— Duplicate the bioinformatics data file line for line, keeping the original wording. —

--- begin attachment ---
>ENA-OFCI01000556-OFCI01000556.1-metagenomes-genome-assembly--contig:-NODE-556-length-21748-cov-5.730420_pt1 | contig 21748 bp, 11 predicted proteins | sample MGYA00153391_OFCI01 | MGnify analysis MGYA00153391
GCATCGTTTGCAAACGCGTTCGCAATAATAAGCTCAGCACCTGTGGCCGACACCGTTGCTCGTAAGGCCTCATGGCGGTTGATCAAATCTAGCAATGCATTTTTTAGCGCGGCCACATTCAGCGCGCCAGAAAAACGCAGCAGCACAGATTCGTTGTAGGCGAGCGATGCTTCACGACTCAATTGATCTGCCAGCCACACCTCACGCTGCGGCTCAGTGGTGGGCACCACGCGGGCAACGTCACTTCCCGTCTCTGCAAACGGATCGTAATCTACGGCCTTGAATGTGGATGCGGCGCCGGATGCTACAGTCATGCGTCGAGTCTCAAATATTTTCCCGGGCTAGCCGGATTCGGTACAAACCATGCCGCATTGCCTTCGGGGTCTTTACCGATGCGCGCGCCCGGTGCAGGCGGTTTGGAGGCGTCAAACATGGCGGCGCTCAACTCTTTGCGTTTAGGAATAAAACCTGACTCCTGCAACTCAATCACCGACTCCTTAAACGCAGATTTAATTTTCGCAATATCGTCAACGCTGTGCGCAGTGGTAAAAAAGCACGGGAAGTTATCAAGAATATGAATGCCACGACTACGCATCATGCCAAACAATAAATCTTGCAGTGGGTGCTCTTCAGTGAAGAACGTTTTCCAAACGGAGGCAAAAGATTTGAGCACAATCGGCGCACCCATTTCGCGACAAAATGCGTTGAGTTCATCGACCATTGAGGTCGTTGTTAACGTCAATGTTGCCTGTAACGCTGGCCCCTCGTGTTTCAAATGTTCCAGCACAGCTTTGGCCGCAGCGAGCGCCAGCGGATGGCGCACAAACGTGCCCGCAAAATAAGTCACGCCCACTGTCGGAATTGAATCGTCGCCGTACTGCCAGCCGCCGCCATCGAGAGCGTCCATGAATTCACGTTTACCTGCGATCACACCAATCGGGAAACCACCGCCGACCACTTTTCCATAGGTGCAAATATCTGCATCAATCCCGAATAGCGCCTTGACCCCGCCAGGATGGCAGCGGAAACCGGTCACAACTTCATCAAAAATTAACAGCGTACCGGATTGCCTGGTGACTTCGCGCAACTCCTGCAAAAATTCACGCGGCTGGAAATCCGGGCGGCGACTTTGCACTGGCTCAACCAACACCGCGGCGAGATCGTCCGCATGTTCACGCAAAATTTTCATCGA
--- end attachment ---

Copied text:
>ENA-OFCI01000556-OFCI01000556.1-metagenomes-genome-assembly--contig:-NODE-556-length-21748-cov-5.730420_pt1 | contig 21748 bp, 11 predicted proteins | sample MGYA00153391_OFCI01 | MGnify analysis MGYA00153391
GCATCGTTTGCAAACGCGTTCGCAATAATAAGCTCAGCACCTGTGGCCGACACCGTTGCTCGTAAGGCCTCATGGCGGTTGATCAAATCTAGCAATGCATTTTTTAGCGCGGCCACATTCAGCGCGCCAGAAAAACGCAGCAGCACAGATTCGTTGTAGGCGAGCGATGCTTCACGACTCAATTGATCTGCCAGCCACACCTCACGCTGCGGCTCAGTGGTGGGCACCACGCGGGCAACGTCACTTCCCGTCTCTGCAAACGGATCGTAATCTACGGCCTTGAATGTGGATGCGGCGCCGGATGCTACAGTCATGCGTCGAGTCTCAAATATTTTCCCGGGCTAGCCGGATTCGGTACAAACCATGCCGCATTGCCTTCGGGGTCTTTACCGATGCGCGCGCCCGGTGCAGGCGGTTTGGAGGCGTCAAACATGGCGGCGCTCAACTCTTTGCGTTTAGGAATAAAACCTGACTCCTGCAACTCAATCACCGACTCCTTAAACGCAGATTTAATTTTCGCAATATCGTCAACGCTGTGCGCAGTGGTAAAAAAGCACGGGAAGTTATCAAGAATATGAATGCCACGACTACGCATCATGCCAAACAATAAATCTTGCAGTGGGTGCTCTTCAGTGAAGAACGTTTTCCAAACGGAGGCAAAAGATTTGAGCACAATCGGCGCACCCATTTCGCGACAAAATGCGTTGAGTTCATCGACCATTGAGGTCGTTGTTAACGTCAATGTTGCCTGTAACGCTGGCCCCTCGTGTTTCAAATGTTCCAGCACAGCTTTGGCCGCAGCGAGCGCCAGCGGATGGCGCACAAACGTGCCCGCAAAATAAGTCACGCCCACTGTCGGAATTGAATCGTCGCCGTACTGCCAGCCGCCGCCATCGAGAGCGTCCATGAATTCACGTTTACCTGCGATCACACCAATCGGGAAACCACCGCCGACCACTTTTCCATAGGTGCAAATATCTGCATCAATCCCGAATAGCGCCTTGACCCCGCCAGGATGGCAGCGGAAACCGGTCACAACTTCATCAAAAATTAACAGCGTACCGGATTGCCTGGTGACTTCGCGCAACTCCTGCAAAAATTCACGCGGCTGGAAATCCGGGCGGCGACTTTGCACTGGCTCAACCAACACCGCGGCGAGATCGTCCGCATGTTCACGCAAAATTTTCATCGA